Nearly 169,000 people returned or moved to Qatar at the end of August, according to newly released population figures.
As of Aug. 31, there were some 2,288,927 people in the country, up sharply from the month before, as thousands returned to Qatar ahead of the new academic year.
That’s about on par with the average increase Qatar has been seeing each month in 2015.
However, end-of-August figures are still lower than the population peak of 2,374,860 that Qatar saw in May 2015.
This is likely because not everyone was back from their holidays by the end of last month, but may also be due to summer layoffs in several sectors around town.
Despite falling oil prices however, Qatar’s finance minister said yesterday that projects will continue as planned.
As such, the population is expected to keep climbing as companies recruit more workers to meet the country’s infrastructure and construction goals ahead of the 2022 World Cup.
But the increases may not continue for much longer.
Previously, a senior MDPS official forecast that the country’s population would peak at 2.5 million as early as next year:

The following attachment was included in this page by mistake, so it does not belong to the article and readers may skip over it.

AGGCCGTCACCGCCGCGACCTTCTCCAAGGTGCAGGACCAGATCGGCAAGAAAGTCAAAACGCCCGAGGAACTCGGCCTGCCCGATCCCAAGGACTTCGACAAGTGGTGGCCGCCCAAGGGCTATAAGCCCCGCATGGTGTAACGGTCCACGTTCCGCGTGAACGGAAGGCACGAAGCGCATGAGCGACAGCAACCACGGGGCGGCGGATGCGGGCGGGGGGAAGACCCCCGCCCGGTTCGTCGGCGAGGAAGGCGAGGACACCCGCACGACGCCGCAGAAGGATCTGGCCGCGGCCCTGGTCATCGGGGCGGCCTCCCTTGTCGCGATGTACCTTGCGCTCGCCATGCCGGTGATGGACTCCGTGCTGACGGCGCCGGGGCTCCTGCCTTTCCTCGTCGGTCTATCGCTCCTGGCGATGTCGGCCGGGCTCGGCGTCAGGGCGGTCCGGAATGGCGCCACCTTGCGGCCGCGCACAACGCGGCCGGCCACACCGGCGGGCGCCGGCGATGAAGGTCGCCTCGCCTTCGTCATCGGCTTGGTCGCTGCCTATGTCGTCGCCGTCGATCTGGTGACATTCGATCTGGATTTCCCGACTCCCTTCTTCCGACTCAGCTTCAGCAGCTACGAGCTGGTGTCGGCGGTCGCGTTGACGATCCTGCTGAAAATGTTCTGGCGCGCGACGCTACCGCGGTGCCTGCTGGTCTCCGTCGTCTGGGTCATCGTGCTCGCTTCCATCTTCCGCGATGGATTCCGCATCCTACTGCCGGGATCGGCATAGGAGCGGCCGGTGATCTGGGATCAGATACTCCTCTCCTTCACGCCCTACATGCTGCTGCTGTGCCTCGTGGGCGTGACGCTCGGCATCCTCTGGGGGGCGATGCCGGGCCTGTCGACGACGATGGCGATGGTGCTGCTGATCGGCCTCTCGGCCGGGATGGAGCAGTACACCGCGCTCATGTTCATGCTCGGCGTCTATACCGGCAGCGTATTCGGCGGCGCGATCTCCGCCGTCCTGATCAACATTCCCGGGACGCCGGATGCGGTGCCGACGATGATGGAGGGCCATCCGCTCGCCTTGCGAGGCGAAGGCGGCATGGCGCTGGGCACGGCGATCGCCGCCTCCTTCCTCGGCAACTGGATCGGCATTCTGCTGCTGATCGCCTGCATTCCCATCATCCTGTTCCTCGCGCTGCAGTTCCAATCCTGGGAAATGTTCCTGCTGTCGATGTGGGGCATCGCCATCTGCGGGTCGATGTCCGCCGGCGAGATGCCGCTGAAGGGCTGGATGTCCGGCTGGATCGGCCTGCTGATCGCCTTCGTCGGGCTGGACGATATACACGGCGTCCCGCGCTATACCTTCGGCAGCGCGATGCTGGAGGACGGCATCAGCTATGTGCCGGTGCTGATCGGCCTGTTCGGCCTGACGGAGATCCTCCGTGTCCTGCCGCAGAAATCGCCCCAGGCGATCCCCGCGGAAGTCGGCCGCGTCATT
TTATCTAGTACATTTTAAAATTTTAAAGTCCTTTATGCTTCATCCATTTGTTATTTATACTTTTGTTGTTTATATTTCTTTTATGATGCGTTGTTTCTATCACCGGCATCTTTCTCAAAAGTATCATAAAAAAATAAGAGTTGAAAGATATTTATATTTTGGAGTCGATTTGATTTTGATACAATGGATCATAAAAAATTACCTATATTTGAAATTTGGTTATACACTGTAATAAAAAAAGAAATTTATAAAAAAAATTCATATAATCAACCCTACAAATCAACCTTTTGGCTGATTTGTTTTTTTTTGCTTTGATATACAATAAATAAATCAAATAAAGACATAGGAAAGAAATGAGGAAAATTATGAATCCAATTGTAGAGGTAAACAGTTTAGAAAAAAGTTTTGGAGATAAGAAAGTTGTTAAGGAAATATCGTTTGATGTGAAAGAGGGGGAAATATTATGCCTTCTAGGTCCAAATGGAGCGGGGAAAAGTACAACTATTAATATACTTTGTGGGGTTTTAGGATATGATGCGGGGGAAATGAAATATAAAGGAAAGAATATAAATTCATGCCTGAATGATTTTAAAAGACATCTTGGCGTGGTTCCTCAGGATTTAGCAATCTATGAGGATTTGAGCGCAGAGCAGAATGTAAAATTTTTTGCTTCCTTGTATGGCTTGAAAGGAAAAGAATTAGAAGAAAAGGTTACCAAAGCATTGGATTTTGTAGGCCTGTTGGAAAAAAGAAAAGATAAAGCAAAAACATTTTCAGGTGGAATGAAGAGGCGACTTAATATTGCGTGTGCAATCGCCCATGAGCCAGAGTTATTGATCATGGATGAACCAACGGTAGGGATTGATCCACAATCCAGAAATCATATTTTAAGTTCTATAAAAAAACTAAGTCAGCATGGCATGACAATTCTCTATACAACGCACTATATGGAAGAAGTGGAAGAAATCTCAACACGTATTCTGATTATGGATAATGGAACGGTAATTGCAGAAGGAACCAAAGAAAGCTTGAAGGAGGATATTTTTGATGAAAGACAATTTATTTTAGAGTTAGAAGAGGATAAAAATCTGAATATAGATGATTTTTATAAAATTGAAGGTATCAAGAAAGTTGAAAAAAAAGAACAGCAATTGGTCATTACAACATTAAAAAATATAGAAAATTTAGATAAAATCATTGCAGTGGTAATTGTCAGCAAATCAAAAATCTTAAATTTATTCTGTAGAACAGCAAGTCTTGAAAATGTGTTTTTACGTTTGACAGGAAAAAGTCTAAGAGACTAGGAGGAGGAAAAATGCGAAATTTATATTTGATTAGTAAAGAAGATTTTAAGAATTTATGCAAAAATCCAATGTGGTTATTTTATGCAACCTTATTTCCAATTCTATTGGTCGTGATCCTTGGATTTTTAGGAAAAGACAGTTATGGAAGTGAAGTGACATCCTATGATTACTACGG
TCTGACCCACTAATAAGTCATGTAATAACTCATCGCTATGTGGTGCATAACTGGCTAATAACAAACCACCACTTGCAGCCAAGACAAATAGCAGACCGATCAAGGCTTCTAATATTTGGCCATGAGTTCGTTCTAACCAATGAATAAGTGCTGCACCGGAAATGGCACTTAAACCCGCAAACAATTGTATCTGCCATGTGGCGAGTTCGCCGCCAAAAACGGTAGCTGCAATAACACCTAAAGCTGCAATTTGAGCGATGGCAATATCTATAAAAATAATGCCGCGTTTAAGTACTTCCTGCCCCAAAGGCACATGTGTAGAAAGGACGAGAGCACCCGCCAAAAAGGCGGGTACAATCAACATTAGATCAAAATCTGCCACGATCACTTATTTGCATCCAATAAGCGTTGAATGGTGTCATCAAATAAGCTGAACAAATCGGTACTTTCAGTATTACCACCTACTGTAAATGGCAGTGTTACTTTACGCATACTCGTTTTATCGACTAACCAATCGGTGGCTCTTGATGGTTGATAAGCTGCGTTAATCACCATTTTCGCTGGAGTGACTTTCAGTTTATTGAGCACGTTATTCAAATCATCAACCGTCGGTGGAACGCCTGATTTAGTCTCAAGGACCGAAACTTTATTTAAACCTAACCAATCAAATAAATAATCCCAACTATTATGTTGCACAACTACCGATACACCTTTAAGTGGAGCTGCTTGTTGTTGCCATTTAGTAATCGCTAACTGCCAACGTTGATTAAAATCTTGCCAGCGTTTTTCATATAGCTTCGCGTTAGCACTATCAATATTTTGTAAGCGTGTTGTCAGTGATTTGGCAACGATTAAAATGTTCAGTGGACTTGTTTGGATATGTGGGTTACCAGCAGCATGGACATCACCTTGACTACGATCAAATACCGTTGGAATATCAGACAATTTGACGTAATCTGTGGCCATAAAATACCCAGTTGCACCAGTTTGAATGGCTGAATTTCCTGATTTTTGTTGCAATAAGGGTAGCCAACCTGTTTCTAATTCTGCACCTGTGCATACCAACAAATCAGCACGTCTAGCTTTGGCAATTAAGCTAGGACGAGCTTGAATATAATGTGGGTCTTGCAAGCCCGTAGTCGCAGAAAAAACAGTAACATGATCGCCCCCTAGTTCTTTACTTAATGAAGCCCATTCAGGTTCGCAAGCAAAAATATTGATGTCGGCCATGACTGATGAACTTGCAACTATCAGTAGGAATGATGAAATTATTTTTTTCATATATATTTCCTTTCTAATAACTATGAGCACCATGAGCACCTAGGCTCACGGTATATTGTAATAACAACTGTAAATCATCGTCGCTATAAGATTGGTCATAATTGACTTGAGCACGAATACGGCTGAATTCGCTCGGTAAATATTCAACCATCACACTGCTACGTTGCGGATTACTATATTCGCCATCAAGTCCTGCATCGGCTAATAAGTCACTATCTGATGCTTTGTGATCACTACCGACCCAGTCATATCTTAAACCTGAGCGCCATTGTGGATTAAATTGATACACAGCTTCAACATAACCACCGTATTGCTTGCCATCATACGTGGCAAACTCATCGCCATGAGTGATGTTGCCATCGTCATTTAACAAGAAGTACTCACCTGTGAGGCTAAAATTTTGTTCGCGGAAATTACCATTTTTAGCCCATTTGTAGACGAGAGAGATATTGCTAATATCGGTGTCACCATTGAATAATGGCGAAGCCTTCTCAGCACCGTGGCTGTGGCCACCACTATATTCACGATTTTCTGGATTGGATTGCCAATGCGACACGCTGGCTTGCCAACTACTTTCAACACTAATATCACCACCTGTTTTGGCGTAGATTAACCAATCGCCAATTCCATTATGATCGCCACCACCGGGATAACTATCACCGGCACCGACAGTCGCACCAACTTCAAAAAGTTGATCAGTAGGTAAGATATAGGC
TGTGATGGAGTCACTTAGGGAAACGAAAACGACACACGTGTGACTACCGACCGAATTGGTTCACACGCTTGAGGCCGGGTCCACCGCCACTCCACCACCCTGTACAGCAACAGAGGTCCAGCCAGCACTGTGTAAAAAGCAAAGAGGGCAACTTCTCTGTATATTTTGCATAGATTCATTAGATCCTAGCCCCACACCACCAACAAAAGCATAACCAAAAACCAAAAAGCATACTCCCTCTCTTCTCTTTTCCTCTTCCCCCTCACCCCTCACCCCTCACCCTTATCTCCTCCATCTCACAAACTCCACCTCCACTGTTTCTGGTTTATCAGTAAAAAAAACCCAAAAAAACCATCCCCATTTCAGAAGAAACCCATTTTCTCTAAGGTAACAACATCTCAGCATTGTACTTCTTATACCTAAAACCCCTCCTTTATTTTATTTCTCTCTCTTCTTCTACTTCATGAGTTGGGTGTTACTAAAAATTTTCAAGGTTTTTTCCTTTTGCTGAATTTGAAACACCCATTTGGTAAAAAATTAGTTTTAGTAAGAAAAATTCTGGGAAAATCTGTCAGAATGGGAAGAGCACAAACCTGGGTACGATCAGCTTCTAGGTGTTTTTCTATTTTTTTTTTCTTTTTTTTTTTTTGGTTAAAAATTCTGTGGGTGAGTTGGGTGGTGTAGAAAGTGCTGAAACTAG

“By 2015 or 2016 when most of projects should be working in full capacity, the population will reach its peak level. But as these projects reach their completion many workers will start returning home, and we would see the population declining.”
In the meantime, as many of the 262,000 students in Qatar return to school this week, residents are struggling to cope with the traffic.
— Syed Rafi (@srhussaini7) September 7, 2015
A car without AC, 41 degrees, the first week of schools traffic, buckin horrendous. An unwelcome return of Doha rage.
— Graham A (@graham1A) September 7, 2015